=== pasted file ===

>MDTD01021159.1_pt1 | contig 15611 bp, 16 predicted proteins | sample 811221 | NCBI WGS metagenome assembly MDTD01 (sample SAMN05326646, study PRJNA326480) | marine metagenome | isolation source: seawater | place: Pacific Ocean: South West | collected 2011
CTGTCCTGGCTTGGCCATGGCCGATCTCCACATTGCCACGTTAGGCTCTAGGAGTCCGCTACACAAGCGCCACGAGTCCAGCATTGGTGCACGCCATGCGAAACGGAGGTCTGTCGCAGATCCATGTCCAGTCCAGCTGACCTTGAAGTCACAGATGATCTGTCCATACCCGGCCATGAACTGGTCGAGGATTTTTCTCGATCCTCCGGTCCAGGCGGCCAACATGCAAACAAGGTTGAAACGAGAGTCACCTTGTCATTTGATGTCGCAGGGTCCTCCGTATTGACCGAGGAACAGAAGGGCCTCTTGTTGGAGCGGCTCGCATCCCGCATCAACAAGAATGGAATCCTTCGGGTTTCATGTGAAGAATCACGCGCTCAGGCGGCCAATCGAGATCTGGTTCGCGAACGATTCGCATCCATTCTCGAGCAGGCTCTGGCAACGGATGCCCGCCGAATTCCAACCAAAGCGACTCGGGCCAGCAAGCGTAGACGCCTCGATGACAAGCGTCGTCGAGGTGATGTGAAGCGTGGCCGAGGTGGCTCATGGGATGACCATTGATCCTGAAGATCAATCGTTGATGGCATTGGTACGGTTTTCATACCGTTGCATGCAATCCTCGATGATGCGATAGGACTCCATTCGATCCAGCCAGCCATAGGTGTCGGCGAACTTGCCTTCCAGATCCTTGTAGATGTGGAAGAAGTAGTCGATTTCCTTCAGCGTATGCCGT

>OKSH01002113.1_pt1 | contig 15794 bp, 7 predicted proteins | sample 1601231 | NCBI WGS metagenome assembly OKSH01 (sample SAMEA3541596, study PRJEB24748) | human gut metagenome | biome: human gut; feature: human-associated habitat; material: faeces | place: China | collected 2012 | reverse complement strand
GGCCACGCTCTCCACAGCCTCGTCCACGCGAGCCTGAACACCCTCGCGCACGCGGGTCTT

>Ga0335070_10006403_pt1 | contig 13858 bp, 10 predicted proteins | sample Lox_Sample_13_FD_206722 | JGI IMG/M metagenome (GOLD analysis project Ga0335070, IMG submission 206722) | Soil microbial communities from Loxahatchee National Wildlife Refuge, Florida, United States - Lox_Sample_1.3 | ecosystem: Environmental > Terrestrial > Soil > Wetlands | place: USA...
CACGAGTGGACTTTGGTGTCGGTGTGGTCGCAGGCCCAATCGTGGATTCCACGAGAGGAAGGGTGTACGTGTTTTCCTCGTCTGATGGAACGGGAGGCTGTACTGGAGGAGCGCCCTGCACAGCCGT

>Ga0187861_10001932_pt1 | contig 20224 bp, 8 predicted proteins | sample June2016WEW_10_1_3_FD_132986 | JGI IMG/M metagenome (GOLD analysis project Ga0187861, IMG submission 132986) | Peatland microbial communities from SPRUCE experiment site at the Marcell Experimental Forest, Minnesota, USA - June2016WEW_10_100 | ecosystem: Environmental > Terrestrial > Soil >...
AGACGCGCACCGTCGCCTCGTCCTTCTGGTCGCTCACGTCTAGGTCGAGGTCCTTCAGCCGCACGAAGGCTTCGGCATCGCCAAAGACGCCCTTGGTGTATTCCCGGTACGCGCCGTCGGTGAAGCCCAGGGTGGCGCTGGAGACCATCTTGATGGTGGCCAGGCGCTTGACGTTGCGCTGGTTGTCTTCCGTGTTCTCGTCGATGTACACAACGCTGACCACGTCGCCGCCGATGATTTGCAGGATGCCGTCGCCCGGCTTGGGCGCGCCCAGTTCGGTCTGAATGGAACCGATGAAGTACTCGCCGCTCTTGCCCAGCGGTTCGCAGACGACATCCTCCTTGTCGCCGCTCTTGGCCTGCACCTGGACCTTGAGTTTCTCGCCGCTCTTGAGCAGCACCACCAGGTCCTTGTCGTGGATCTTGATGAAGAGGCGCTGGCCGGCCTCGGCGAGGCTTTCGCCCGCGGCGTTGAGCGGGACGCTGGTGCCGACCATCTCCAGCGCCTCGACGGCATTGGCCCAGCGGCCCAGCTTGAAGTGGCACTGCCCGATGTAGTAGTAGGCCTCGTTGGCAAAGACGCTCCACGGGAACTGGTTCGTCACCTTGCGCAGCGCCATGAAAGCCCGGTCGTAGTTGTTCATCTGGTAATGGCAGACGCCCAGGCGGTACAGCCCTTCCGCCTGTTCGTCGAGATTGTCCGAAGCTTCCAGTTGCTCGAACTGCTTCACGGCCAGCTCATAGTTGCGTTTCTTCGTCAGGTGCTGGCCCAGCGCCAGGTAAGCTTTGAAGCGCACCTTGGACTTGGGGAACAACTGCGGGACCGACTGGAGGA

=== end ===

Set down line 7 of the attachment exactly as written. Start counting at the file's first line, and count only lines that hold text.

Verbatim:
>Ga0187861_10001932_pt1 | contig 20224 bp, 8 predicted proteins | sample June2016WEW_10_1_3_FD_132986 | JGI IMG/M metagenome (GOLD analysis project Ga0187861, IMG submission 132986) | Peatland microbial communities from SPRUCE experiment site at the Marcell Experimental Forest, Minnesota, USA - June2016WEW_10_100 | ecosystem: Environmental > Terrestrial > Soil >...